Why Apple hasn’t revealed their rumored AR/VR headset
Tamara Scott predicts that Apple won’t release their augmented reality product this year because they’re waiting for it to be perfect—or at least paradigm changing.
One of the legacies of Steve Jobs is customer experience perfection—or at least as near to it as Apple can get while still actually shipping products. While Apple may be gearing up for an AR or VR-enabled product set, they’re just now laying the groundwork for a product that, when it arrives, we’ll wonder how we ever lived without it.
Judging from past product releases, Apple is waiting to release its AR/VR headset because they’re not concerned with being the first out of the door. The OG Blackberry phone with email was released in 2002, five years before the iPhone. Tablet computers had been around since 1987, but it wasn’t until the release of the iPad in 2010 that the world realized the usefulness of the device. AR and VR devices have been around now for long enough that they’re starting to become commonplace, but few of us were brave enough to wear Google Glass in public, the Snap Spectacles have a distinctive enough shape but lack the popularity and while many gaming and corporate training programs work in VR, the headsets aren’t exactly streetwear.
SEE: iOS 16 cheat sheet: Complete guide for 2022 (TechRepublic)
Apple doesn’t seem to care about the clout of being first. They don’t care if the word metaverse is part of their company name. Instead, they want to be the best. Because when a truly groundbreaking product that integrates the technology with our lives is released, the FOMO will carry the market.
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Meta’s vision disappointed
Meta’s Horizon Workrooms and Zuckerberg’s vision of the ways we can use VR in our lives was groundbreaking. The metaverse meeting rooms they showed off at last year’s events were thought provoking. They showed a vision of the future of work and life. In this vision, location doesn’t matter—as long as you have internet access. That is a hopeful and beautiful vision. But the product itself, the meeting room they showed, was a let down. It looked like taking a quarterly review meeting inside the Wii fit universe. Remember the legless torsos? The jerky movements from the participants? It was a vision that didn’t feel like it went far enough—it literally didn’t have legs.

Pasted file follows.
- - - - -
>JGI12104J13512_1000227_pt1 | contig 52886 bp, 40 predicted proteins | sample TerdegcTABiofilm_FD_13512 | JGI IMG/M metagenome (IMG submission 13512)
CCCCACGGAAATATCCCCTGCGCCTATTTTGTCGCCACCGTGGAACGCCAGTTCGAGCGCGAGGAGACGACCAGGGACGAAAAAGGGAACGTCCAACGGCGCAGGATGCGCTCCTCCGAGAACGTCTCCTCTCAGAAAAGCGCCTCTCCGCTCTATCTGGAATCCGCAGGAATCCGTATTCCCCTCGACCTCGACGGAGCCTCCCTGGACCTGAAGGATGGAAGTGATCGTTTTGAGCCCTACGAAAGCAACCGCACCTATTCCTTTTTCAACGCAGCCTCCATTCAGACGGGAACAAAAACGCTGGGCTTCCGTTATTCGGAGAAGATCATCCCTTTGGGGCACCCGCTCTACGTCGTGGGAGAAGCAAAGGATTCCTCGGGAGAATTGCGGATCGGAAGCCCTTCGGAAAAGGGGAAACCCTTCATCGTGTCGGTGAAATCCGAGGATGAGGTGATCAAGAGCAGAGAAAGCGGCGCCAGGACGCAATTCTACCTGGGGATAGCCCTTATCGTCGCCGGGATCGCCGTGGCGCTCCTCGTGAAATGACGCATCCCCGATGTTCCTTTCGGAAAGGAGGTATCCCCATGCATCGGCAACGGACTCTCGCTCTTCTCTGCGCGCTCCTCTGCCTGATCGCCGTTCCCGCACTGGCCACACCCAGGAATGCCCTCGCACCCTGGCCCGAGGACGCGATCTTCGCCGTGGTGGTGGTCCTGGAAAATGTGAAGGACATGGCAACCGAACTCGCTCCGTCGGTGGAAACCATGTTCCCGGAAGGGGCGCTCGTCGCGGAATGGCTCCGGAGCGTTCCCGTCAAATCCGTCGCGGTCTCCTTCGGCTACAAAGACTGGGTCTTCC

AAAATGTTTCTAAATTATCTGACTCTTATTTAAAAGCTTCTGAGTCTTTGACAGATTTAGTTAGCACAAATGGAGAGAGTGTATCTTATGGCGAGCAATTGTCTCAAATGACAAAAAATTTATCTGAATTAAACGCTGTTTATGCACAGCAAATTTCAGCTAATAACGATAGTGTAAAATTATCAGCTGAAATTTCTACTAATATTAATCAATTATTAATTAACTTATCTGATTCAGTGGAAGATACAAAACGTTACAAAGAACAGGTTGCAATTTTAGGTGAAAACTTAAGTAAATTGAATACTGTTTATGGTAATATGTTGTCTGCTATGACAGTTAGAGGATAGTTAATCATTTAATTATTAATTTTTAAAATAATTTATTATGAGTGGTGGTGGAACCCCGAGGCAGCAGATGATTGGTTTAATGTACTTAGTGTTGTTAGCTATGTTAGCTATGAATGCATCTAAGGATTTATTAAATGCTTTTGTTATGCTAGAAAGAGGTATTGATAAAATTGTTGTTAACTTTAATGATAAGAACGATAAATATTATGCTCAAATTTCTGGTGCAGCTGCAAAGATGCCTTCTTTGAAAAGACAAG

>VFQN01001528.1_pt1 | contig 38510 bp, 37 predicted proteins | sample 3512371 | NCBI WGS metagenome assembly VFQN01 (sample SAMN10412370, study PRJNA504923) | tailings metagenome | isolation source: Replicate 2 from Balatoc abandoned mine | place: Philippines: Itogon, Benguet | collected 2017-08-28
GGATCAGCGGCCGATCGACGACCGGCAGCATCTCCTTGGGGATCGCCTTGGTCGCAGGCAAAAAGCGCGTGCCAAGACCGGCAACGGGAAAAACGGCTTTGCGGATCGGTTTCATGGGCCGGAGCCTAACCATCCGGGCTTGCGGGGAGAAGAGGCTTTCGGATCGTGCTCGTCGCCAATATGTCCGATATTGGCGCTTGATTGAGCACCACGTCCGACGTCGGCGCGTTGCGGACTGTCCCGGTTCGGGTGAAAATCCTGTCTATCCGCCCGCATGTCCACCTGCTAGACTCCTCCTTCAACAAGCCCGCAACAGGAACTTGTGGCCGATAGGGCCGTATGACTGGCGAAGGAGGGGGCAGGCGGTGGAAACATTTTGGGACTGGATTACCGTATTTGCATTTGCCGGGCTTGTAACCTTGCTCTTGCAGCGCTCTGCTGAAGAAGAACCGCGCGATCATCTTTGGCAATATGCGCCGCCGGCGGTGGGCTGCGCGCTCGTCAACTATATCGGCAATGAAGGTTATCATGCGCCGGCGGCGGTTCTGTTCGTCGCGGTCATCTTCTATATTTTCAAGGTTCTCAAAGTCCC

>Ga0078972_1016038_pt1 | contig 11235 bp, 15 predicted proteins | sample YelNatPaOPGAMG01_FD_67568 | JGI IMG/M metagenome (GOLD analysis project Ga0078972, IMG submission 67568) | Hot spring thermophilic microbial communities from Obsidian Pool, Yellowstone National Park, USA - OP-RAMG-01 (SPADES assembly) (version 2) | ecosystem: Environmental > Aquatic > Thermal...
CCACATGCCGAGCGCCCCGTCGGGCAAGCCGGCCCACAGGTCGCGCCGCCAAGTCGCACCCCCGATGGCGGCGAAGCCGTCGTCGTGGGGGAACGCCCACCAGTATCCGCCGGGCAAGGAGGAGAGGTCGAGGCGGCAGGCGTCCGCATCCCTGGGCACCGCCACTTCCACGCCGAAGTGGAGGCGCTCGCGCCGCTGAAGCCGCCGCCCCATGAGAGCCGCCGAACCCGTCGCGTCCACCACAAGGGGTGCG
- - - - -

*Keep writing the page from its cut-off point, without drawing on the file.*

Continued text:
And to some extent, Horizon workrooms feel par for the course for those who spend a lot of time in animated worlds like Minecraft, Roblox and other avatar-driven experiences that have so far been the mainstay of the metaverses. We rely on graphics to take us to new places because that’s where our imaginations find the most freedom. There’s also endless possibility to consumerize avatars, and NFTs have contributed to the popularity of limited-edition online avatars and avatar accessories—but that’s another article altogether.
Apple won’t get stuck in the uncanny valley
The assumption that Mark Wilson makes in his Fast Company article, that Apple is prepping their mobile OS for that AR world, feels correct. While the illustrated world of Meta is compelling, it’s not as potentially beautiful, or useful, as the AR world that Wilson envisions from Apple.
Our brains are trained to search for the human form and faces. We recognize the human form in animations and illustrations (and sometimes toast or cinnamon buns), but what is nearer to perfect is not going to be the uncanny valley of ever-better-illustrated humans and avatars. It’s going to be unifying humans with digital landscapes, apps and capabilities.
SEE: Metaverse cheat sheet: Everything you need to know (free PDF) (TechRepublic)
Don’t hold your breath for AR from Apple
I predict we won’t see a headset from Apple in 2022. They will let the Metas and other metaverse competitors build their completely immersive experiences. Facebook had the advantage of being the first follower back when MySpace dominated the landscape. It took some of Tom’s wisdom and built out one of the most successful social media platforms to date.
But Apple may be making the wiser choice by learning from the mistakes of Google, Snap, Meta and all the rest by waiting for the right confluence of technology. I predict—and very much hope—this waiting means they build a beautiful tool that people and companies will want to invest in because it makes life just a little bit better.
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